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5 reasons to be excited about… Firefox OS

Elliot Bentley
firefoxos1

Having sparked a browser revolution, the open source browser now has its sights trained on the mobile market.

The
latest entrant in the booming smartphone (and tablet) market is
Firefox OS,
previously known as Boot To Gecko, or B2G.

Having sparked a browser revolution when it challenged Internet
Explorer’s tyrannical reign, the open source browser now has its
sights trained on the mobile behemoths of iOS and Android.

But the mobile market is savage, with even Microsoft failing to
make much traction with Windows Phone 7. So how can Mozilla triumph
where MS failed? Why should we, as consumers and (more importantly)
developers be excited about Firefox OS? Here’s five reasons for
starters:

1. Apps are coded in HTML5 and JavaScript

In keeping with Mozilla’s web-centric mission, Firefox OS runs
nothing but the web, allowing ‘native’ apps to be made with merely
HTML5 and JavaScript. HTML5 web app functions like local storage
are supplemented with standardised APIs for
accessing hardware functions and other OS elements.

It’s worth noting that these web apps aren’t just iOS-style home
screen bookmarks – they’re OpenWebApps,
cross-platform packages also
able to run on Firefox for Android
and any other OS that wants
to adopt the format. This comes with the added benefit of being
deployed via app stores (Mozilla’s flagship store or
otherwise), with paid options too.

Firefox OS is by no means the first operating system to allow
‘apps’ to be developed using web technologies: webOS (now
open-sourced by HP) did it first, and more recently it has been
added as an option for
Metro-style apps in Windows 8
and for the upcoming
BlackBerry 10 OS
. But webOS has seen near-zero uptake beyond
enthusiasts, while the other platforms’ implementations are cynical
attempts to bulk their anaemic app stores.

2. The OS is coded in HTML5 and JavaScript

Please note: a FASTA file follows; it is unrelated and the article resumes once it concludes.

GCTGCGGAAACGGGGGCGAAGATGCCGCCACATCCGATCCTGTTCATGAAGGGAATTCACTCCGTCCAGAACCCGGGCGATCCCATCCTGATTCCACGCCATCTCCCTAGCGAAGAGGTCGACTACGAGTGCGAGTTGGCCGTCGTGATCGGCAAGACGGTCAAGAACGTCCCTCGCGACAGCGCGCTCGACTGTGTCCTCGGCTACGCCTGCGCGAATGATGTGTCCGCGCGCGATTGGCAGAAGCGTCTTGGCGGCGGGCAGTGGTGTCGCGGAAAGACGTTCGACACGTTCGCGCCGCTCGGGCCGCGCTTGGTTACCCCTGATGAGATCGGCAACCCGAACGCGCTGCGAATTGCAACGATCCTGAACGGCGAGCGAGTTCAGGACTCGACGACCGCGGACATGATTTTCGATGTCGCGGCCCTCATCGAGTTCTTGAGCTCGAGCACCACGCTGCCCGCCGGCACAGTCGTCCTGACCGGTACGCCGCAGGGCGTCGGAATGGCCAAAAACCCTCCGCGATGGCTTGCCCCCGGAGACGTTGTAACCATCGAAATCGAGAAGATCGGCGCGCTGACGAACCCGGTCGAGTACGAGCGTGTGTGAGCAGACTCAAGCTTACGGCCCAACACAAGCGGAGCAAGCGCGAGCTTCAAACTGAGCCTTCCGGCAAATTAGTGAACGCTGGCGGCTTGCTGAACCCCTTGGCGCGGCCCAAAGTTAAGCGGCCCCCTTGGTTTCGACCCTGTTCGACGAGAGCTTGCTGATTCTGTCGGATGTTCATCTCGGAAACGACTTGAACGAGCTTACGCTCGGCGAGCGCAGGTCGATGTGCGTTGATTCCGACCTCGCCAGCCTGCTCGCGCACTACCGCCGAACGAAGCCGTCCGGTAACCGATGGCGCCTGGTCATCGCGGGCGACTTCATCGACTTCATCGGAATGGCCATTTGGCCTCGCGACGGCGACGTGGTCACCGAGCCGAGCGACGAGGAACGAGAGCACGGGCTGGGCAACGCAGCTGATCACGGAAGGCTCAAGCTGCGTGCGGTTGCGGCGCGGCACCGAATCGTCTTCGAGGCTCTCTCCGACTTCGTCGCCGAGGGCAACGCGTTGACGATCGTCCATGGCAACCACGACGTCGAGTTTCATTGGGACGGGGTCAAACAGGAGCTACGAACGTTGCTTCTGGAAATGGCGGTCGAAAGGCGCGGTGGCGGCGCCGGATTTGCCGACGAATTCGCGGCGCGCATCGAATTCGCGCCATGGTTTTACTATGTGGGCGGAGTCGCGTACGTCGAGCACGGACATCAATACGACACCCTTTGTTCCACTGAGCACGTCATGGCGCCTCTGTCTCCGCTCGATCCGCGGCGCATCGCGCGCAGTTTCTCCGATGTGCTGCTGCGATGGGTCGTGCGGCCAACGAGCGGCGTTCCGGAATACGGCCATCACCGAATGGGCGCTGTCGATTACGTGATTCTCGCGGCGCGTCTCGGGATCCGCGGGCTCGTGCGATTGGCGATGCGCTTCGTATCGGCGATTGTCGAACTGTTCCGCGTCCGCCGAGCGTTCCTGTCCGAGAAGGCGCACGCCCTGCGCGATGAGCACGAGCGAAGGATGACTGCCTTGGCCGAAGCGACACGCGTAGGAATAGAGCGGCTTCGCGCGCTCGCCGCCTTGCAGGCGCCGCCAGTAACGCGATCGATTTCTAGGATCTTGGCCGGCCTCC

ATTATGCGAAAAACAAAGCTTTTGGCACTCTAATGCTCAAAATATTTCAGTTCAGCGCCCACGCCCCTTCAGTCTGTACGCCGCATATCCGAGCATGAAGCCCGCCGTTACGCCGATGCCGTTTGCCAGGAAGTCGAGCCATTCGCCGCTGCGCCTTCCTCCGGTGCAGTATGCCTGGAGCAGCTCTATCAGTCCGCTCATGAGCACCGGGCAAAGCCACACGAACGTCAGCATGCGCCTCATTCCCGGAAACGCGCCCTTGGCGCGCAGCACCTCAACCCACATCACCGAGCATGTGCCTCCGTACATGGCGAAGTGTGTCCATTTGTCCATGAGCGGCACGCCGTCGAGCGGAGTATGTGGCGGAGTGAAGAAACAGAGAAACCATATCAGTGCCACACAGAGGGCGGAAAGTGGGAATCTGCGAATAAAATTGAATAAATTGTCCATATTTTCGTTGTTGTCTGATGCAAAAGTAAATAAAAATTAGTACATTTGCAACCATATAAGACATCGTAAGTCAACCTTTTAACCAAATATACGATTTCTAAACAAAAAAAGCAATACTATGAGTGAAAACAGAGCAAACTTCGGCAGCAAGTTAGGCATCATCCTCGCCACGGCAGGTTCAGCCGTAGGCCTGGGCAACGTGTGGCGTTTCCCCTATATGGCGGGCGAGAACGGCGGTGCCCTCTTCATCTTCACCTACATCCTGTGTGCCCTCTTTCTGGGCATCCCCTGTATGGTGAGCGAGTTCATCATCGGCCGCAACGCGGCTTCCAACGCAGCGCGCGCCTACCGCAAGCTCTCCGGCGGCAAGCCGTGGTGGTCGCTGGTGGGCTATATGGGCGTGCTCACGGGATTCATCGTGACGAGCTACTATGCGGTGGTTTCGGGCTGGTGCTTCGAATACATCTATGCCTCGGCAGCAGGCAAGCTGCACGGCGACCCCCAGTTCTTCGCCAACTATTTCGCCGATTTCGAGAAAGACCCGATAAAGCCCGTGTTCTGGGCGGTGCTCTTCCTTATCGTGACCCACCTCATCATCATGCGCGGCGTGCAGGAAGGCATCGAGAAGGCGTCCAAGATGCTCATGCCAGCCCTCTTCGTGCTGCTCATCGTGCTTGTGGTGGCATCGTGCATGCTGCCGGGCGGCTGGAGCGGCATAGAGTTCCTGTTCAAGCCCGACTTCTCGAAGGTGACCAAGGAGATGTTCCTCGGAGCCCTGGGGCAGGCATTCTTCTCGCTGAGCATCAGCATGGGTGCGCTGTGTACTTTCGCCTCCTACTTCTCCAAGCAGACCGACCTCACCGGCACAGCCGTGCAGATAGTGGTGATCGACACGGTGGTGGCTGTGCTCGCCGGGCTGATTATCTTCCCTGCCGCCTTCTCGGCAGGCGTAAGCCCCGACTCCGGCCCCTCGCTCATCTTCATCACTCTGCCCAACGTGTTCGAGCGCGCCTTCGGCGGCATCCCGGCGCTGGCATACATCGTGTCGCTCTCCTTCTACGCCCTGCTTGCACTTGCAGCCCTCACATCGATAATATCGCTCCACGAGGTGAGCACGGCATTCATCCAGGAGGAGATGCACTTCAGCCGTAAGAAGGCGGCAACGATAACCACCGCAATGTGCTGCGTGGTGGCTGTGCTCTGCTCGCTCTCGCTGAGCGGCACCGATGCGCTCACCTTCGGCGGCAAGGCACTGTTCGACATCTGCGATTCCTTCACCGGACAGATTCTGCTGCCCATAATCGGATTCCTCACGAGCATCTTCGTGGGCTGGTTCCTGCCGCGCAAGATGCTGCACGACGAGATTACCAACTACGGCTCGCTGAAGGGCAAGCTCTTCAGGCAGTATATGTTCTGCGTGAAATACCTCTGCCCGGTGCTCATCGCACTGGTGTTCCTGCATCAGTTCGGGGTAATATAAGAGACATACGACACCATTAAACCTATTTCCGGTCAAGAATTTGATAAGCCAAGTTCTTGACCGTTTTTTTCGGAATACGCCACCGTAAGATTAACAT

What marks Firefox OS out from the competition is that its use of
web apps isn’t a cynical ploy to attract developers – it’s an
integral part of the operating system. All of its core apps –
phone, texts and even the camera – are written in HTM5, and this
even extends to the home menu and lock screen.

Not only is it neat, but it means that customisation is trivial. In
a blog post called “There
Is Something Magical About Firefox OS
”, Mozilla Technical
Evangelist Rob Hawkes wrote:

You could literally change one line of CSS and completely change
the way the icons on the homescreen look, or re-write some core
JavaScript files that handle phone-calls.

If one of the killer features of Android is its customisability,
imagine the possibilities of an OS with an even lower requirements
for entry.

 

The Firefox OS interface may look
familiar, but it’s pure HTML.

 

3. It might dominate the low end of the
market

Not everyone wants to spend hundreds of dollars on a
top-of-the-range iPhone or Galaxy S3 to get a full smartphone
experience. Firefox OS is being explicitly positioned as a cheaper
alternative, with higher performance than Android even on less
powerful hardware.

That’s the marketing line, at least, and until the OS ships it’ll
be difficult to obtain meaningful benchmarks. As Mozilla CTO
Brendan Eich
explained to TechWeekEurope
:

“We are using the shared resource of Linux on smartphones,
building on a kernel that Qualcomm and the like already know how to
build a phone on. On top of that we are only adding the web, so we
have a thinner stack.”

Android has to have a Java virtual machine, and a layer of
middleware, the native app layer. “That is a hungry mouth to feed
and we don’t need that,” said Eich.

4. It’s (truly) open

Of the big two mobile OSs, there’s no question that Android is the
most open. But it’s developed in secret, with Google maintaining

tight control
over what can and can’t be done with their
operating system. This leaves a gap in the market for a truly open
alternative, one developed by the community and overseen by a
benevolent organisation like Mozilla – better for consumers and
developers alike. (And while it may not be Java-based, it’s the
next best thing.)

Of course, this (along with point #2) opens the OS up to the risk
of being smothered by handset manufacturers and cellphone networks
with layers of awful software. Indeed, OEM customisation is the
OS’s second selling point on the official site.
Customisability can be both blessing and a curse.

5. It’s ready to develop for, now

Firefox OS phones may still be in the pipeline, but Mozilla has
already released a handful of app development tools – the most
accessible being a desktop Firefox plugin,
r2d2b2g
, which comes bundled with the latest build and a
(somewhat buggy) simulator.

So why not have a go porting an existing web app over, or just have
a play? There’s plenty more information on developing apps in this
blog post
on Mozilla Hacks
and at the Mozilla Developer
Network
.

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